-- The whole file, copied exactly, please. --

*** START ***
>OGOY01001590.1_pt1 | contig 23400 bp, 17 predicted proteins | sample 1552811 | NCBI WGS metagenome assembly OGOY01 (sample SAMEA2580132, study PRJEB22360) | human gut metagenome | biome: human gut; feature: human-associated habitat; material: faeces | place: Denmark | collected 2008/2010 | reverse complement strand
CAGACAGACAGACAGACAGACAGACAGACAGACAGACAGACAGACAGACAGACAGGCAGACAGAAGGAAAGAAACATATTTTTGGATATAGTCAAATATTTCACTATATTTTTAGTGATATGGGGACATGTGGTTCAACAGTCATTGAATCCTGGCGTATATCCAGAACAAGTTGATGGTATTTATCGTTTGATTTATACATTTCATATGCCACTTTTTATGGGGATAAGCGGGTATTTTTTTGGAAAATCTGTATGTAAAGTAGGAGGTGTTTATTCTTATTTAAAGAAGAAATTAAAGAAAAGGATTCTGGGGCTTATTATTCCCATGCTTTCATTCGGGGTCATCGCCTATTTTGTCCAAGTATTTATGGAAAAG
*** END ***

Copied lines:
>OGOY01001590.1_pt1 | contig 23400 bp, 17 predicted proteins | sample 1552811 | NCBI WGS metagenome assembly OGOY01 (sample SAMEA2580132, study PRJEB22360) | human gut metagenome | biome: human gut; feature: human-associated habitat; material: faeces | place: Denmark | collected 2008/2010 | reverse complement strand
CAGACAGACAGACAGACAGACAGACAGACAGACAGACAGACAGACAGACAGACAGGCAGACAGAAGGAAAGAAACATATTTTTGGATATAGTCAAATATTTCACTATATTTTTAGTGATATGGGGACATGTGGTTCAACAGTCATTGAATCCTGGCGTATATCCAGAACAAGTTGATGGTATTTATCGTTTGATTTATACATTTCATATGCCACTTTTTATGGGGATAAGCGGGTATTTTTTTGGAAAATCTGTATGTAAAGTAGGAGGTGTTTATTCTTATTTAAAGAAGAAATTAAAGAAAAGGATTCTGGGGCTTATTATTCCCATGCTTTCATTCGGGGTCATCGCCTATTTTGTCCAAGTATTTATGGAAAAG